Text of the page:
Un-titled (Abstraction)

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You Can't Stop Paddling , 2007 Acrylic on Vinyl, Stretched Panel 56 X 68"
Untitiled 3, 2010 Acrylic on Polyester 53 X 45"
Flexible Bias , 2010 Oil on Linen 64 X 54"
Everyday Activity, 2008 Acrylic, Black Gesso, Ink, Graphite & Collage on Canvas Over Panel 30 X 30"
Incomprehensible, 2009 Acrylic on Canvas Stretched Panel 60 X 60"
High Fructose Corn Syrup , 2009 Oil on Canvas 32 X 48"
Un-titled (Abstraction)

544 South Guadalupe Street
Santa Fe, NM 87501
July 20th, 2010 - August 28th, 2010
Opening: July 24th, 2010 5:00 PM - 8:00 PM

Guadalupe, Railyard
Tuesday - Saturday, 10:00 a.m. - 5:00 p.m.


David Richard Contemporary is pleased to present Un-Titled (Abstraction), an exhibition of paintings by Jay Davis, Peter Demos, Shirley Kaneda, Clarence Morgan, Matthew Penkala and Ben Weiner that explores abstraction through optical illusions created via two trajectories. The first exploits photographic properties, while the second is focused on form and the illusions provided by color and surface texture.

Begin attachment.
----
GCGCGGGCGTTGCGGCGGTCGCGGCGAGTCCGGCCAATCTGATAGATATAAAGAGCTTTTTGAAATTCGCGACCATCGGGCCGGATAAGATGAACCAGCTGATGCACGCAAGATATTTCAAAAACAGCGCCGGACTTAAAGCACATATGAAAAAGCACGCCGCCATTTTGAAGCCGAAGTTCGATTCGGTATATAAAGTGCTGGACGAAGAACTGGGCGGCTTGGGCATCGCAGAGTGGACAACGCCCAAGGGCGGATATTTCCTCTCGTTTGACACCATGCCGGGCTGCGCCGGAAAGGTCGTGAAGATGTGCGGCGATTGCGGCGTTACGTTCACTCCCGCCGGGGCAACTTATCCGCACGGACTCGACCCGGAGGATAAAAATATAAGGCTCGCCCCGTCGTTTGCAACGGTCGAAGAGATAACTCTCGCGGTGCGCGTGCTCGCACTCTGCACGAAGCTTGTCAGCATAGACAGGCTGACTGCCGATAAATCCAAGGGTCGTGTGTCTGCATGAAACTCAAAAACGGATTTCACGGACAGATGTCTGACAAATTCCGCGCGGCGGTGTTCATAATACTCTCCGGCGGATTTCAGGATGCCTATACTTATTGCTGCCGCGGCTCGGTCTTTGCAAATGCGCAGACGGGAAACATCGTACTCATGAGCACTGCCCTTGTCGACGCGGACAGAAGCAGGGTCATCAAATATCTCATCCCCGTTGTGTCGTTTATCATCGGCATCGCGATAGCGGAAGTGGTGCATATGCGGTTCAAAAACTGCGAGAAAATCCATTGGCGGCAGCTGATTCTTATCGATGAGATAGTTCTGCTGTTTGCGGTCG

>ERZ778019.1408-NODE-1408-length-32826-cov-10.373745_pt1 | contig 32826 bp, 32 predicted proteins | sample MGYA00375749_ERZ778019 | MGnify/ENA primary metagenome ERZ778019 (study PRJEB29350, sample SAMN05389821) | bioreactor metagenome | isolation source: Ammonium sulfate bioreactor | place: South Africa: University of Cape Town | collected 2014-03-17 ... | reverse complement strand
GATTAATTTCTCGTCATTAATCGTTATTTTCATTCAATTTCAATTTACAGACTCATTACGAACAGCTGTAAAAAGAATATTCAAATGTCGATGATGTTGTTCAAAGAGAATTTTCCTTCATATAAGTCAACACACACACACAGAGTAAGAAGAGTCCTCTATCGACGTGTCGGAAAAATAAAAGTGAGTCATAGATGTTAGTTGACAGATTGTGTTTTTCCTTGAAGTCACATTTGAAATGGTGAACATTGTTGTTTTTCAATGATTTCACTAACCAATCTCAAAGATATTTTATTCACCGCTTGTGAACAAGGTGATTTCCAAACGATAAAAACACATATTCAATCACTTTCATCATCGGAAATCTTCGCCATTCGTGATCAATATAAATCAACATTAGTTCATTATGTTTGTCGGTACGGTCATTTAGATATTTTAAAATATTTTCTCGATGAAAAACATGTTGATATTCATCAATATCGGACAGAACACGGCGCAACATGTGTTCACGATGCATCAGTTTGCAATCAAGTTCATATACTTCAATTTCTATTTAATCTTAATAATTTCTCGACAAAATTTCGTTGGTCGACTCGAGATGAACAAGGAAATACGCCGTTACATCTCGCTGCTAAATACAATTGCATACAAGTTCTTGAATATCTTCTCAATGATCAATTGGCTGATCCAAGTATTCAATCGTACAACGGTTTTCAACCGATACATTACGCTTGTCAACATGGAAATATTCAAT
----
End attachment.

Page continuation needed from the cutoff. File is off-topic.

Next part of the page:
The work of Davis, Penkala and Weiner exploits aspects of photography to create unique abstractions. Davis’ paintings contain representational elements that are nearly photographic in detail, but abstracted as they are collaged in surreal, dream-like settings with psychedelic overlays, taking the viewer on a journey that requires active participation to construct a narrative. Penkala investigates the dynamic potential of static objects that are digitally derived from his camera and presented on the canvas with dispersed particles of paint to imitate pixels and bits of information. Weiner’s paintings are of beauty and food products photographed at such extreme close range to abstract them beyond the point of recognition.


Kaneda, Morgan and Demos explore abstraction through form, color and surface texture. Kaneda’s paintings are fluid and dynamic, creating vibrations through overlapping undulating forms and gradations of color like a light show at a concert from the late 1960s. Morgan moves between painting and drawing, utilizing form, line, repetition and complex systems to create multi-faceted abstractions. Demos creates optical effects with the greatest economy of means as he manipulates rectangular panels with a simple palette of black, white and grey, making them move into or out of the wall based largely upon their matte or glossy surface quality.